The world was greeted today by a trailer for a trilogy of Dark Souls 2 DLC packages, together forming a series called "The Lost Crowns Trilogy." The trailer looks pretty awesome, and since I'm completely obsessed with the latest installment of From's Souls series, I thought I'd come and share some of my thoughts on the trailer. Spoilers for the base game (and Dark Souls 1) to follow. Also, let me just reiterate, THIS IS A SPECULATION ARTICLE, and every theory I come up with in here could very well, and probably will, wind up being wrong.

"It grows deeper still, the more flame you covet."

"The crowns hold the strength of lords from times long past."

In order to understand what I believe the Lost Crown Trilogy will focus on, you have to understand what Dark Souls 2's story is ultimately about. The biggest takeaway from Dark Souls 2, which was implied by the first game but followed up on here, is the cyclical nature of the world of the Souls universe (it's debatable whether Demon's Souls falls into the same world, but I actually haven't played that one, so I can't comment).

This much we know: The first flame was discovered by the four lords of old, Gwyn, The Witch of Izalith, Nito, and the Furtive Pygmy. The first flame brought into the world of endless dusk warmth and cold, order and chaos, life and death. This led to the age of lords, and for a long time Gwyn and the other two lords (excluding, of course, the Furtive Pygmy, so easily forgotten) ruled the world, having driven the once-immortal dragons to near extinction.

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However, no flame burns forever. By the time the first Dark Souls game begins, the first flame has begun to go out, and Gwyn has sacrificed himself to the fires in order to extend the age of fire just a bit longer. Despite the lords attempts to continue, nothing seems to work. Gwyn passes his soul on before going to kindle the flame, to the Four Kings and Seathe. Unfortunately, Seathe and the Four Kings both fall, Seathe into madness and obsession, and the Four Kings into greed and lust for power, which eventually causes their once-glorious city of men to be flooded.

The Witch of Izalith attempts to use her lord's soul to recreate the first flame, but her experiment goes horribly wrong, and she accidentally creates the bed of chaos, of which all demons are born.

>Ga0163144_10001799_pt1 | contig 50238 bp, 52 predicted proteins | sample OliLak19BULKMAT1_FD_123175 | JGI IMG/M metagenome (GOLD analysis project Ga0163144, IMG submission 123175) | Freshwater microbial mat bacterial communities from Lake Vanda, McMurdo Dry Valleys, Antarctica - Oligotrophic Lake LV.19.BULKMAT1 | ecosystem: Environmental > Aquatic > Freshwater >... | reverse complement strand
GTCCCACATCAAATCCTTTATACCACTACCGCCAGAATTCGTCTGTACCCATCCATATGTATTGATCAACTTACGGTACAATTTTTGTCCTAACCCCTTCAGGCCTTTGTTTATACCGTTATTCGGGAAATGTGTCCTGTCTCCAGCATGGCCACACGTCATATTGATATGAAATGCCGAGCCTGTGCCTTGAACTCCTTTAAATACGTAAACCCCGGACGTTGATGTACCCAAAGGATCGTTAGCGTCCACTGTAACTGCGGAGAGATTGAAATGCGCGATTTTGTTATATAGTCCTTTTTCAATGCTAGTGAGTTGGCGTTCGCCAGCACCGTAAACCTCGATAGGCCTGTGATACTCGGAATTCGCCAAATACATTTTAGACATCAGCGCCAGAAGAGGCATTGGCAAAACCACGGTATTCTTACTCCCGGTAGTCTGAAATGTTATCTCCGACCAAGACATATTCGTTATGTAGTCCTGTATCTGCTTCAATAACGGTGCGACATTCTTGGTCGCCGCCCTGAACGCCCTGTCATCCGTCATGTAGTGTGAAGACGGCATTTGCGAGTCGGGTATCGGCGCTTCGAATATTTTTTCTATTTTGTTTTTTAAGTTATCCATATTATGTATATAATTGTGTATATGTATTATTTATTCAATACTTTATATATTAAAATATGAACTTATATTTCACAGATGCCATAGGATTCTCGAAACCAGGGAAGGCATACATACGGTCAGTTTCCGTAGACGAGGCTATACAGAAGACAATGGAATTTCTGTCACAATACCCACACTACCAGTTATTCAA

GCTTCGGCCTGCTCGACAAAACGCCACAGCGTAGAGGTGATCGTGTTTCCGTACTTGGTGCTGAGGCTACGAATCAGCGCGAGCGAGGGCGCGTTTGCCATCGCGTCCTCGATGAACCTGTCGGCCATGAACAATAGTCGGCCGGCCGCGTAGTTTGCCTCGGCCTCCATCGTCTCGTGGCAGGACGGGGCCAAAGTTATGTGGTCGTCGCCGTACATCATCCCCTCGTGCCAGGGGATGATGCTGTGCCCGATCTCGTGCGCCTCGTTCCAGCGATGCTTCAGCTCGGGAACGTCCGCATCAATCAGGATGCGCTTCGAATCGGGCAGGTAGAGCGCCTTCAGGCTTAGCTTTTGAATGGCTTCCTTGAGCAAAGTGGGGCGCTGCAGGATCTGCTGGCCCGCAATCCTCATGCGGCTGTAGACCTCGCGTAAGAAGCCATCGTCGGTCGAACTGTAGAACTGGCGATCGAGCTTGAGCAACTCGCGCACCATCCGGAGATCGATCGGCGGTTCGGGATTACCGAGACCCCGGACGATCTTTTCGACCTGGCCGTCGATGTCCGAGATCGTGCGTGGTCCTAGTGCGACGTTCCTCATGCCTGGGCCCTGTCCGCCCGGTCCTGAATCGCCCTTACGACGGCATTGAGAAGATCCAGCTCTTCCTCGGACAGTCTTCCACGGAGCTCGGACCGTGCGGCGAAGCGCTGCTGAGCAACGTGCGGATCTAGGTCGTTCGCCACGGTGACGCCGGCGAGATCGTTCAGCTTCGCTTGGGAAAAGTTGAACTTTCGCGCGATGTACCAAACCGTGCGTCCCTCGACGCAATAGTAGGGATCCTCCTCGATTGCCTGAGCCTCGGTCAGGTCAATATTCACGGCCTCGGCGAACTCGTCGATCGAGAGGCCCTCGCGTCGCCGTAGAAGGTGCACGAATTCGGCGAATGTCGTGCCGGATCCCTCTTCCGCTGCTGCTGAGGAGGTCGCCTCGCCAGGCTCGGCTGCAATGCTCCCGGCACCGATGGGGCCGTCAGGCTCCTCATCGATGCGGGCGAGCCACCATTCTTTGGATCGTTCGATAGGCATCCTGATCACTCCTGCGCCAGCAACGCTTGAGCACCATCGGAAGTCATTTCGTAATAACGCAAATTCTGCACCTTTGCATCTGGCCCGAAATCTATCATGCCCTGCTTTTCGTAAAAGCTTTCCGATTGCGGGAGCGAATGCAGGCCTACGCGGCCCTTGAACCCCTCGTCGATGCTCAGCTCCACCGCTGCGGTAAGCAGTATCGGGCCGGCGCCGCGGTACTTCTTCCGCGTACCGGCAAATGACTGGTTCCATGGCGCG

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In the end, only the chosen undead (that's you!) can link the fire, and only then by consuming so very many souls that you've slain the very gods of this world. By the end of Dark Souls, the world is a desolate place, very few have resisted the undead curse.

Once you link the fire, the first flame burns with intensity once again, ushering in a new age of flame, and the process begins over again.

By the time of Dragleic, and the new player's cursed undead, many kingdoms have risen and fallen. We can see this with characters like Straid, who sat in The Lost Bastille frozen in stone through the fall of at least his own kingdom.

Drangleic may or may not take place on the exact same land where Lordran once sat, but either way, we can see evidence of these kingdoms, and even pass through some of them. A land which I will refer to as the Old Iron Kingdom stretches from the Undead Purgatory all the way to the Iron Keep, and possibly beyond. This was once a powerful land, long before Drangleic existed, but now it has fallen, and nightmares plague the land.

Heide's Tower of Flame is another example of a fallen kingdom. Although it's an unfortunately small zone, it represents a city which has fallen straight into the ocean. Little is known about this land. Throughout Drangleic, you can find hollowed Knights of Heide, but if you examine their gear (which only drops on NG+ and beyond), it says that "Whether Heide refers to the kingdom or was just a name for the land is not clear, for no records date back far enough to tell."

Indeed, very little can be said for certain about these kingdoms, even the number which rose and fell in the time between Lordran and Drangleic has been lost to time. Each, in their turn, rising to power, thriving, and then falling to the undead curse. Each time a chosen undead went throughout the land, gathering souls to offer to the first flame, only to temporarily extend the cycle for one more kingdom to rise and fall. The Old Iron Kingdom was one such kingdom, and we know that it too succumb to the undead curse.

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One thing is certain, though. At some point between the time of Lordran and Drangleic, the four lord's souls were scattered, and found by others. Whether this happened once, or multiple times, these powerful souls are all still possible to be found within the game.

The four great souls which the player spends the first two thirds or so of Dark Souls 2 collecting can be found with four powerful figures from the Dark Souls 2 world. The Lost Sinner, a mysterious sinner who foolishly attempted to relight the first flame, The Old Iron King, an ancient, greedy king who has been transformed into something sinister, The Duke's Dear Freja, an enormous spider which once belong to the Duke of Tseldora, who may have let his own obsession with spiders drive him to madness, and The Rotten, who, uh, I don't know, looks kind of like Nito. There's not a ton of concrete lore on that guy.

On NG+ and beyond, however, these four great souls drop something extra in addition to their own souls. The Lost Sinner drop's the Old Witch Soul, the soul belonging to the Witch of Izalith from the first game, the Rotten drops the Old Dead One Soul, the soul belonging to Gravelord Nito, The Duke's Dear Freja drops the Old Pale One Soul, the portion of Gwyn's lord soul passed down to Seathe the Scaleless, and the Old Iron King drops the Old King's Soul, the portion of Gwyn's soul passed down to the Four Kings.

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These souls each share a description. "Soul of the ineffable. This once magnificent soul continues to exert influence over the land, even after the eons have reduced it to these remnants."